We continued exploring the shore, following smooth rocks that led us right to the water’s edge, too, and admiring the islands that seemed to be everywhere, some bald and without anything green on them, some completely covered in trees.
Once again, inspiration for the Group of Seven is everywhere.
We discovered other things, too, reminders of the nearby La Cloche range, like a random quartzite boulder, and a vein of white quartzite that seemed to lead us like a path into the water.
Pretty inspirational scenery, I would say, judging by the number of photos Henk and I took.
Painted Skies That Inspire, Too
It can’t be a coincidence that on both nights that Henk and I spent in Killarney, we were rewarded with beautiful sunsets. But whether it was a fluke or the norm in Killarney, we were treated to two amazing sunsets over George Lake. Night one showed us a yellow horizon with a range of purples and pinks in the sunset afterglow on the clouds.
But nature really outdid herself the following night when she brought out all her brushes with vibrant oranges to add to the blues and purples reflected in the lake’s calm waters.
Inspiration for the Nation
It’s easy to understand why many Group of Seven artists were so captivated by Killarney and northeastern Ontario: nature serves up such a variety of colour and rugged beauty here that it’s impossible not to find something that speaks to your soul. But it takes more than just putting onto canvas what is right in front of you to create a work of art that inspires as well.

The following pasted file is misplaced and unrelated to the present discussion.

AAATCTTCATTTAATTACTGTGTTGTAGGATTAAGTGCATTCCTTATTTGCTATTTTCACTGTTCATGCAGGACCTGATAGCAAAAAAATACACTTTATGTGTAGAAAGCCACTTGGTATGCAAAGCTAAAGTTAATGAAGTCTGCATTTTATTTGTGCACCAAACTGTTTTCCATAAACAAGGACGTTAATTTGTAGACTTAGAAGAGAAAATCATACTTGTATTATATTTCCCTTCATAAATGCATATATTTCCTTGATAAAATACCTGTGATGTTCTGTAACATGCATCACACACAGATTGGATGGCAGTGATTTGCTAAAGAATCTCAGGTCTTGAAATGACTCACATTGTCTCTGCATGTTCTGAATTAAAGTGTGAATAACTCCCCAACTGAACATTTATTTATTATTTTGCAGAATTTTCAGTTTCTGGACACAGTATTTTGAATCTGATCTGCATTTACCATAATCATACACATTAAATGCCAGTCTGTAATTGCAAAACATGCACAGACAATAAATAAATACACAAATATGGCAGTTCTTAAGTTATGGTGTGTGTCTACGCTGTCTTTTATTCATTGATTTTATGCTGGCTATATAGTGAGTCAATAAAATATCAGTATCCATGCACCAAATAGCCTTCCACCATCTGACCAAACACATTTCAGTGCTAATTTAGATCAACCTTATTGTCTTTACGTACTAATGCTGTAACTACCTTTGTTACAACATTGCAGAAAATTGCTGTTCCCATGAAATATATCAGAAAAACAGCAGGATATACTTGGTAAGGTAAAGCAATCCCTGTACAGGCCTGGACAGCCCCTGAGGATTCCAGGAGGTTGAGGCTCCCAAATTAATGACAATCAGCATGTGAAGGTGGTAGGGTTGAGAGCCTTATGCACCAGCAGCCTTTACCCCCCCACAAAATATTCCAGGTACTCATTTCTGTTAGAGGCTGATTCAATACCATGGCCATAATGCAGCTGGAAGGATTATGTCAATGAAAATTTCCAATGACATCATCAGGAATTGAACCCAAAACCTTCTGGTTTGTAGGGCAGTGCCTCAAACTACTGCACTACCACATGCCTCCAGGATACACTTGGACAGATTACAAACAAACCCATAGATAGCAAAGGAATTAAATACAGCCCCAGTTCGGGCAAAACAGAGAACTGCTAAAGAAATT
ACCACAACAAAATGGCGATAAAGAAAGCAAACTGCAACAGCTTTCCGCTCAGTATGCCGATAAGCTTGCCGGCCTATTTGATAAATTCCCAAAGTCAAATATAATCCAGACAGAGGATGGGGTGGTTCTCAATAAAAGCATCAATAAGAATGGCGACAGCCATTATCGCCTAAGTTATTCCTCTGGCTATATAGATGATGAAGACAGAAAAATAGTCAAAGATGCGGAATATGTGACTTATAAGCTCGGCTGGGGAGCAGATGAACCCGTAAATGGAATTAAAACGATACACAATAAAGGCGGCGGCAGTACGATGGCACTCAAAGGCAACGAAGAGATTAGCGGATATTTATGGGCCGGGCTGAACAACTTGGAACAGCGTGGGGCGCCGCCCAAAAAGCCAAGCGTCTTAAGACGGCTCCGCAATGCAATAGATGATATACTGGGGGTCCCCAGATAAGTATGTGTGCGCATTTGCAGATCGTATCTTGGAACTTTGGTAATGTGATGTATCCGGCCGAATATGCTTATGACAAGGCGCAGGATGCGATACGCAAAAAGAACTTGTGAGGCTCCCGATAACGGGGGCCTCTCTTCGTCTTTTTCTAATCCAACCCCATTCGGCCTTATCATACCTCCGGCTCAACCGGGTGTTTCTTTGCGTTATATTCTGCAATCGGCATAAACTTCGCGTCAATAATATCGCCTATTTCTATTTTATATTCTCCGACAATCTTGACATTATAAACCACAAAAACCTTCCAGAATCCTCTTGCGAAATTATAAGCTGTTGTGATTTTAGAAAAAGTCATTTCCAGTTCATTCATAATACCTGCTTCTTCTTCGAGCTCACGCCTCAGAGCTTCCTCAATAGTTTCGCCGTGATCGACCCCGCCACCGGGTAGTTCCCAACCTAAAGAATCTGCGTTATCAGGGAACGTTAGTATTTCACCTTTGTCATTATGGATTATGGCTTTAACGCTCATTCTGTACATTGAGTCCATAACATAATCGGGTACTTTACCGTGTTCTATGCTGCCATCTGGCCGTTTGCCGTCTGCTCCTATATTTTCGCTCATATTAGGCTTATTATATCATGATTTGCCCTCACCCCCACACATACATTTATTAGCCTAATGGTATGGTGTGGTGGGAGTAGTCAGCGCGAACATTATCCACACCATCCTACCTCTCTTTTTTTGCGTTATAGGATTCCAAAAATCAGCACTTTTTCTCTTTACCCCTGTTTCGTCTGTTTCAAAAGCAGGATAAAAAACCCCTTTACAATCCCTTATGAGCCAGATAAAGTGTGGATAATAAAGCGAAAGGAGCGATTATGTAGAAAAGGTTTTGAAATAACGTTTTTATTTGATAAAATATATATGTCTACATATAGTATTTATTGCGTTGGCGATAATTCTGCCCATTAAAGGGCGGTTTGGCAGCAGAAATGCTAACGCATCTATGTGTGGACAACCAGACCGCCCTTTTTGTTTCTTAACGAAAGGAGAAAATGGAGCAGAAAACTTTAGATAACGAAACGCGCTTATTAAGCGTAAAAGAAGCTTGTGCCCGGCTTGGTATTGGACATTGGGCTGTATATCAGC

Lucky for us, Canadian artists like Jackson, Carmichael, Harris and Thomson did exactly that. And created works of art that continue to inspire the whole country.
KILLARNEY – Where to Stay
Stay in a Yurt at George Lake Campground
Henk and I are more ‘glampers’ than campers, so if you want to stay right in Killarney Provincial Park, we would absolutely recommend staying in one of Killarney’s yurts (Yurt number 1 if you can get it, as it is closest to the toilet, the parking lot and also has a water tap nearby).
The yurts offer you the best of both worlds with actual beds, electricity, a heater, a propane barbecue outside for cooking and a great deck.
You get a fire pit, too, that you can gather ’round with your morning coffee or evening s’mores, and the sites themselves are very private compared to some of the other campsites where you can see neighbours a few meters away.
You’ll still need to bring your own linens, cookware and food, but this is camping made easy. Even the neighbours dropped by to say hello!
Stay at Killarney Mountain Lodge
If you really loathe the idea of camping, a few kilometres down the road from the Provincial Park is the Killarney Mountain Lodge, a luxury wilderness resort that offers you all the grownup amenities you could want.
The Lodge has undergone a multi-million dollar renovation in recent years, adding more rooms and updating the dining room, pool and grounds, and of course the iconic circular lounge. Henk and I have enjoyed it all personally and can definitely recommend it.
There’s also a gorgeous brand-new conference centre, Canada House, that is the largest log built structure of its kind and boasts an upscale steakhouse, the Ranch House, offering some of the best views of Georgian Bay in the area.
Special thanks to Ontario Parks who hosted our 2-night stay at Killarney Provincial Park.